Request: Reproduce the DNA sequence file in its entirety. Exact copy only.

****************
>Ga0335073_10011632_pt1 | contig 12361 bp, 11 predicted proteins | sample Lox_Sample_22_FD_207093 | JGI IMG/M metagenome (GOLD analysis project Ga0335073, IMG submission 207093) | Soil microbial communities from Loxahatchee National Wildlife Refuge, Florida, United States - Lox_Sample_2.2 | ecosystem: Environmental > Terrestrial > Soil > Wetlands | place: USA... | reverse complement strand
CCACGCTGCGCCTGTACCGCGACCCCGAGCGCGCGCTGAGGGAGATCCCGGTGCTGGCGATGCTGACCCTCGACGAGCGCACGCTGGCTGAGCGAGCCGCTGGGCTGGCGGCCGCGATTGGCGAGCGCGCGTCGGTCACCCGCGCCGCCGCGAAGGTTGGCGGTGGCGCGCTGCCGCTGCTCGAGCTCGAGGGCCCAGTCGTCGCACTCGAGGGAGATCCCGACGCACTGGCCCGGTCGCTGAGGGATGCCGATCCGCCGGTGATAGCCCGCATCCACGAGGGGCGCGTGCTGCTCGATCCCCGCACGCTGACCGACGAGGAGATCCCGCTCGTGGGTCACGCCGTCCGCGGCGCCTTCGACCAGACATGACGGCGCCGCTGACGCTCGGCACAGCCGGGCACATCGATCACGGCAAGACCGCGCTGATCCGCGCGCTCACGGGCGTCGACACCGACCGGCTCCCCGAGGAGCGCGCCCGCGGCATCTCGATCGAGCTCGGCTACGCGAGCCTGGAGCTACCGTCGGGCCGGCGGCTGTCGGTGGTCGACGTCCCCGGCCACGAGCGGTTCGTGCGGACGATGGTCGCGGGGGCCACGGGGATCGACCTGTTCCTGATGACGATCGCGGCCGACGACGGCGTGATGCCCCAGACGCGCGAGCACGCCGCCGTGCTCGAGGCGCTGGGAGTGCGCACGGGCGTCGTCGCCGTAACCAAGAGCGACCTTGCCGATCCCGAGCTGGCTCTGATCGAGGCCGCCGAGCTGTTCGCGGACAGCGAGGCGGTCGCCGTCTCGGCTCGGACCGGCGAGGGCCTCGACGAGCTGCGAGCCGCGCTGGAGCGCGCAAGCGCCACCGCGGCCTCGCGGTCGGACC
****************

>Ga0335073_10011632_pt1 | contig 12361 bp, 11 predicted proteins | sample Lox_Sample_22_FD_207093 | JGI IMG/M metagenome (GOLD analysis project Ga0335073, IMG submission 207093) | Soil microbial communities from Loxahatchee National Wildlife Refuge, Florida, United States - Lox_Sample_2.2 | ecosystem: Environmental > Terrestrial > Soil > Wetlands | place: USA... | reverse complement strand
CCACGCTGCGCCTGTACCGCGACCCCGAGCGCGCGCTGAGGGAGATCCCGGTGCTGGCGATGCTGACCCTCGACGAGCGCACGCTGGCTGAGCGAGCCGCTGGGCTGGCGGCCGCGATTGGCGAGCGCGCGTCGGTCACCCGCGCCGCCGCGAAGGTTGGCGGTGGCGCGCTGCCGCTGCTCGAGCTCGAGGGCCCAGTCGTCGCACTCGAGGGAGATCCCGACGCACTGGCCCGGTCGCTGAGGGATGCCGATCCGCCGGTGATAGCCCGCATCCACGAGGGGCGCGTGCTGCTCGATCCCCGCACGCTGACCGACGAGGAGATCCCGCTCGTGGGTCACGCCGTCCGCGGCGCCTTCGACCAGACATGACGGCGCCGCTGACGCTCGGCACAGCCGGGCACATCGATCACGGCAAGACCGCGCTGATCCGCGCGCTCACGGGCGTCGACACCGACCGGCTCCCCGAGGAGCGCGCCCGCGGCATCTCGATCGAGCTCGGCTACGCGAGCCTGGAGCTACCGTCGGGCCGGCGGCTGTCGGTGGTCGACGTCCCCGGCCACGAGCGGTTCGTGCGGACGATGGTCGCGGGGGCCACGGGGATCGACCTGTTCCTGATGACGATCGCGGCCGACGACGGCGTGATGCCCCAGACGCGCGAGCACGCCGCCGTGCTCGAGGCGCTGGGAGTGCGCACGGGCGTCGTCGCCGTAACCAAGAGCGACCTTGCCGATCCCGAGCTGGCTCTGATCGAGGCCGCCGAGCTGTTCGCGGACAGCGAGGCGGTCGCCGTCTCGGCTCGGACCGGCGAGGGCCTCGACGAGCTGCGAGCCGCGCTGGAGCGCGCAAGCGCCACCGCGGCCTCGCGGTCGGACC